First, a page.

"I like to think of the MIND diet as a way to supercharge the nutritional content of what we eat. The goal is to emphasize foods that will not only lower our risk of heart attacks and stroke, but make our brains as resilient as possible to cognitive decline," she said.

"Our study suggests that if we choose the right foods, we may be able to protect stroke survivors from ." Cherian cautions, however, that the study was observational, with a relatively small number of participants, and its findings cannot be interpreted in a cause-and-effect relationship.

"This is a preliminary study that will hopefully be confirmed by other studies, including a randomized intervention study instroke survivors," she says. "For now, I think there is enough information to encourage patients to view as an important tool to optimize their brain health."

Explore further: Mediterranean-style diets linked to better brain function in older adults

More information: Rush is currently seeking volunteers to participate in the study, which aims to show whether a specific diet can prevent cognitive decline and brain changes with age. Those interested in participating in the study can call (708) 660-MIND (6463) or email mindstudychicago@rush.edu.

Related Stories

Mediterranean-style diets linked to better brain function in older adults

July 25, 2017
Eating foods included in two healthy diets—the Mediterranean or the MIND diet—is linked to a lower risk for memory difficulties in older adults, according to a study published in the Journal of the American Geriatrics ...

Eating away at cognitive decline: MIND diet may slow brain from aging by 7.5 years

August 4, 2015
While cognitive abilities naturally diminish as part of the normal aging process, it may be possible to take a bite out of this expected decline.

Diet proven to lower the risk of Alzheimer's disease also ranked No. 1 easiest to follow

January 5, 2016
A diet created, studied and reported on by researchers at Rush University Medical Center has been ranked the easiest diet to follow and the second best overall diet (tying in both categories) for 2016 by U.S. News & World ...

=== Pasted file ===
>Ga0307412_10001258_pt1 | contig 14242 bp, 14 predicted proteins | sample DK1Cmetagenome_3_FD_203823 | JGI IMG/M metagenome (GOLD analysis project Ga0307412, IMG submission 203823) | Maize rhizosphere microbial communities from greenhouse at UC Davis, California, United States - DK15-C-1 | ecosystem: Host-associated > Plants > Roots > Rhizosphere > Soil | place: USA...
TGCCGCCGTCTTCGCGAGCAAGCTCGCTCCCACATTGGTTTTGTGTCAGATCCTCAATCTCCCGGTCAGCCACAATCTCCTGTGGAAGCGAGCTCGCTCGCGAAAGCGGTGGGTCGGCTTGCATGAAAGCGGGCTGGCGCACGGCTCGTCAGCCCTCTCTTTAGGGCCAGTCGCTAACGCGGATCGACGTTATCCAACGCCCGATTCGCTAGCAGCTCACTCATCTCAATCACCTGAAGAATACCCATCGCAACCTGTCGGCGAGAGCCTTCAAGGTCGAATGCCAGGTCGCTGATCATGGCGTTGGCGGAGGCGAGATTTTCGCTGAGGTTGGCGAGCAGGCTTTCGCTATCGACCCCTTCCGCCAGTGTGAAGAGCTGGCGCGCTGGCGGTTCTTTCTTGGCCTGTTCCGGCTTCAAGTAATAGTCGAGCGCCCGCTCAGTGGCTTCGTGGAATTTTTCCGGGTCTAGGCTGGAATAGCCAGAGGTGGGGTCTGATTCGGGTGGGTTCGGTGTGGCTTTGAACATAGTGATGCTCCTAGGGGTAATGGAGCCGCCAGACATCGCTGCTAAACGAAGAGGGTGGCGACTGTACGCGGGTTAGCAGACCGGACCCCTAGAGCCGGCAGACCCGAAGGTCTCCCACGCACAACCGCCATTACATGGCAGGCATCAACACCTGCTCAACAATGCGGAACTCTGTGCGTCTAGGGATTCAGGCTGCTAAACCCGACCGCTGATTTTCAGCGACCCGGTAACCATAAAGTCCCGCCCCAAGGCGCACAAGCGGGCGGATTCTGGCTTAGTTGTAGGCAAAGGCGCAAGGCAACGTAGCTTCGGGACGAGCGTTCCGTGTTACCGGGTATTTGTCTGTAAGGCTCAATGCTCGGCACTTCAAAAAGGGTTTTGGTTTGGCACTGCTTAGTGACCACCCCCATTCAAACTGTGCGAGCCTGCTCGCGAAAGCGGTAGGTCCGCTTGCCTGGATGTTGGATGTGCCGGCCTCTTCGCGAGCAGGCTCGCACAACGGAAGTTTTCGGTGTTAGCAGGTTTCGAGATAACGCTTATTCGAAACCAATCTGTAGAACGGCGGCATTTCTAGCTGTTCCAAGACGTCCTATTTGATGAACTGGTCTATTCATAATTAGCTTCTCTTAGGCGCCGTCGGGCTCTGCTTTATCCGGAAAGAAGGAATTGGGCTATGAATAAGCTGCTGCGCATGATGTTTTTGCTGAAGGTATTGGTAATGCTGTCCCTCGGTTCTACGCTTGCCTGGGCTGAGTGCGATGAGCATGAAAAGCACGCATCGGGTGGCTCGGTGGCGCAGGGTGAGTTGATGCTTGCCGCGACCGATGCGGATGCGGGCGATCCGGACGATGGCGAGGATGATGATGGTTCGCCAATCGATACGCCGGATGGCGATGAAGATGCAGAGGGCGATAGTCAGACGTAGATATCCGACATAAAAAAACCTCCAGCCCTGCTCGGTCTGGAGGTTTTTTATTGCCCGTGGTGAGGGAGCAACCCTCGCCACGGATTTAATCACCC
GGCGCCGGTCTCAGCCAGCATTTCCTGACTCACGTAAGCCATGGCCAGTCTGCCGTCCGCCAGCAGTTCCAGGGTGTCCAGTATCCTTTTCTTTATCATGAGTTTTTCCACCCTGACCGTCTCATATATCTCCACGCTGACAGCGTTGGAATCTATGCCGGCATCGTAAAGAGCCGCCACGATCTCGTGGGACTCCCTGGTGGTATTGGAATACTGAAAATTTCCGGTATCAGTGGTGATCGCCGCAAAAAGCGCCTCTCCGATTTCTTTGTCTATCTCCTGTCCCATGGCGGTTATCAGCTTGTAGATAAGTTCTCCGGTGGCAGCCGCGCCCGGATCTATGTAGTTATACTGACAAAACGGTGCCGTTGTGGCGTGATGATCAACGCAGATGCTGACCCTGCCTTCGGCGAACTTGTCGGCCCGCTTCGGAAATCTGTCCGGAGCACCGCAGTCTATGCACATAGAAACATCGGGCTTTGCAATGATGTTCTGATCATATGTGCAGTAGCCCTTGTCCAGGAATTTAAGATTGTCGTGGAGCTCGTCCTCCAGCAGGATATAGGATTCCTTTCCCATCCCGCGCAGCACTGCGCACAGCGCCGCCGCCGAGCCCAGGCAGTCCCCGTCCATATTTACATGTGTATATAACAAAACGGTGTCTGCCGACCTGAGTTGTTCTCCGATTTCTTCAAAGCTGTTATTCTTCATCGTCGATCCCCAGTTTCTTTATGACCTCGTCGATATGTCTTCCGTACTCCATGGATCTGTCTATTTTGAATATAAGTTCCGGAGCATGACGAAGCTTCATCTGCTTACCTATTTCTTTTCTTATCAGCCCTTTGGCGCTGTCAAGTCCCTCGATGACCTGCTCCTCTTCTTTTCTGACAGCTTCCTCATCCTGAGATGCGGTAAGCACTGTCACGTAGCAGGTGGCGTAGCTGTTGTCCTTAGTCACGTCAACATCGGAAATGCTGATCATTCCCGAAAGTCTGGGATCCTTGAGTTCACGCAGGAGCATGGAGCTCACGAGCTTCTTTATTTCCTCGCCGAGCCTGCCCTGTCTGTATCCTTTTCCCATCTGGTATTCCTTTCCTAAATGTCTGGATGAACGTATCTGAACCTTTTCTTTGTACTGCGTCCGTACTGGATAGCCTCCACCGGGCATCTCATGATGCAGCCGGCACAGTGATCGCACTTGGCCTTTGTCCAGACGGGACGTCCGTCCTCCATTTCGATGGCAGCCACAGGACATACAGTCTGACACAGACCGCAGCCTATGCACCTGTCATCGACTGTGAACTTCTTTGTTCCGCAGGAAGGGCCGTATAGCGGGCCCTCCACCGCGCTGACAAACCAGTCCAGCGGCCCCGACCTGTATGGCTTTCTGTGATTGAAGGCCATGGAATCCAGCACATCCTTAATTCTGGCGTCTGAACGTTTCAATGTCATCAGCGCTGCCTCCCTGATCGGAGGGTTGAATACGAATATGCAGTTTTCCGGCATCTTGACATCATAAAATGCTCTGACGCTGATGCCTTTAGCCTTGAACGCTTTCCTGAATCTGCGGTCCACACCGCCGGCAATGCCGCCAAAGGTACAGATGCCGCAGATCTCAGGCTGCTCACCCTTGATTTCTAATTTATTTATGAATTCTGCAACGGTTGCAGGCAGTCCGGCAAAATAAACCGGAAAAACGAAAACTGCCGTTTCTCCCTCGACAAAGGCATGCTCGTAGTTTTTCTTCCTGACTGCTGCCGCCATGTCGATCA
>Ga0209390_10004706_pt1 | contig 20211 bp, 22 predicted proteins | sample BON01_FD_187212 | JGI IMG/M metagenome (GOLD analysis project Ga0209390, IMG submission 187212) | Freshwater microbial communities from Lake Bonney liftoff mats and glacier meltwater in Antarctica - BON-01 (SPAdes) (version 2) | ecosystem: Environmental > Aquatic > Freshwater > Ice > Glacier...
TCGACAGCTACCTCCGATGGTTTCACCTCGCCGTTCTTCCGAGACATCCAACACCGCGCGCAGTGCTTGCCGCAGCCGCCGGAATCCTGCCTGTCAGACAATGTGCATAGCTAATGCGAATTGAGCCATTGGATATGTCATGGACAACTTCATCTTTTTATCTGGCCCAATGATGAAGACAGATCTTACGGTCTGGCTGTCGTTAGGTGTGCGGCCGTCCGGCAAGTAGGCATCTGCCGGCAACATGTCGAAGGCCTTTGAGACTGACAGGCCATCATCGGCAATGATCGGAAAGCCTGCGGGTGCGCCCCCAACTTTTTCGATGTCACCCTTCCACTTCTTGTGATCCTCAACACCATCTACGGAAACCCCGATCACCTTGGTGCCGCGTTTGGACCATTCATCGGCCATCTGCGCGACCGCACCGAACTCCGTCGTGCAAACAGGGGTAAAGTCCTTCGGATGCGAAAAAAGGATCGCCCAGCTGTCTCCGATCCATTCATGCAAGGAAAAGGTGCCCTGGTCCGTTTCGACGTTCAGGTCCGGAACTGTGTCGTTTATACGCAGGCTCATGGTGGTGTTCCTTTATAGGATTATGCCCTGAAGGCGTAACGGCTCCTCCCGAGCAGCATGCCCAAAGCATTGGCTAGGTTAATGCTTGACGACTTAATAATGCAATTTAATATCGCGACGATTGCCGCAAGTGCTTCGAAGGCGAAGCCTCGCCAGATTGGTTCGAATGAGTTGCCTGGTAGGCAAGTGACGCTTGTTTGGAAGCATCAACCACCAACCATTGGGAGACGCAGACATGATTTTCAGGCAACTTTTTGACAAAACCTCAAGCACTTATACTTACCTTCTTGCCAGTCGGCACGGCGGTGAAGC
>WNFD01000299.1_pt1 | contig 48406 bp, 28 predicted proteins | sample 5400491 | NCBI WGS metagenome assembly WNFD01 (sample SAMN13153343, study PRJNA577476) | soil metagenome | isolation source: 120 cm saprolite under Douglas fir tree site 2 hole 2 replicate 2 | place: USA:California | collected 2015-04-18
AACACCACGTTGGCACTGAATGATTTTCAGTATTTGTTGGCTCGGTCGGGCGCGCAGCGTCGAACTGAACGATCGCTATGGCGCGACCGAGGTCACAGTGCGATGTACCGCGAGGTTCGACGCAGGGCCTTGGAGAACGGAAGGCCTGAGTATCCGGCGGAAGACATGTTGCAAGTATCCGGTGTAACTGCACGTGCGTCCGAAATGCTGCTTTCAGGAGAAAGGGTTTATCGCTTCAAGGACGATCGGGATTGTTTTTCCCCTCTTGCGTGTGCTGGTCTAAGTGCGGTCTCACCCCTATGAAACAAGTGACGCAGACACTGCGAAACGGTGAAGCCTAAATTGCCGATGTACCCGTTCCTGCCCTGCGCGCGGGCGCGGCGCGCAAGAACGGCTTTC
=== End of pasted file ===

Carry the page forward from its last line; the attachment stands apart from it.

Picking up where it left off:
AAIC: Mediterranean diet may help preserve cognitive function

July 18, 2017
(HealthDay)—Eating right may help protect brain health in old age, a group of new studies show. The research was scheduled for presentation at the annual Alzheimer's Association International Conference, held from July ...

First study of diet's impact on dementia, Alzheimer's disease begins in January

January 4, 2017
The first study of its kind designed to test the effects of a diet on the decline of cognitive abilities among a large group of individuals 65 to 84 years who currently do not have cognitive impairment will begin in January.

New MIND diet may significantly protect against Alzheimer's disease

March 17, 2015
A new diet, appropriately known by the acronym MIND, could significantly lower a person's risk of developing Alzheimer's disease, even if the diet is not meticulously followed, according to a paper published online for subscribers ...

Recommended for you

Gout could increase heart disease risk

August 17, 2018
Having a type of inflammatory arthritis called gout may worsen heart-related outcomes for people being treated for coronary artery disease, according to new research.

Stroke patients treated at a teaching hospital are less likely to be readmitted

August 17, 2018
Stroke patients appear to receive better care at teaching hospitals with less of a chance of landing back in a hospital during the early stages of recovery, according to new research from The University of Texas Health Science ...

Cardiovascular disease related to type 2 diabetes can be reduced significantly

August 16, 2018
Properly composed treatment and refraining from cigarette consumption can significantly reduce the risk of cardiovascular disease resulting from type 2 diabetes, according to a study published in the New England Journal of ...

Genomic autopsy can help solve unexplained cardiac death

August 15, 2018
Molecular autopsies can reveal genetic risk factors in young people who unexpectedly die, but proper interpretation of the results can be challenging, according to a recent study published in Circulation.

Neonatal pig hearts can heal from heart attack

August 15, 2018
While pigs still cannot fly, researchers have discovered that the hearts of newborn piglets do have one remarkable ability. They can almost completely heal themselves after experimental heart attacks.

Fifty percent of cardiovascular patients suffer from multiple diseases

August 15, 2018
New research led by The University of Western Australia has revealed that one in two patients admitted to hospital with a cardiovascular disease is suffering from multiple chronic medical conditions which required complex ...

0 comments

Please sign in to add a comment. Registration is free, and takes less than a minute. Read more

Click here to reset your password.
Sign in to get notified via email when new comments are made.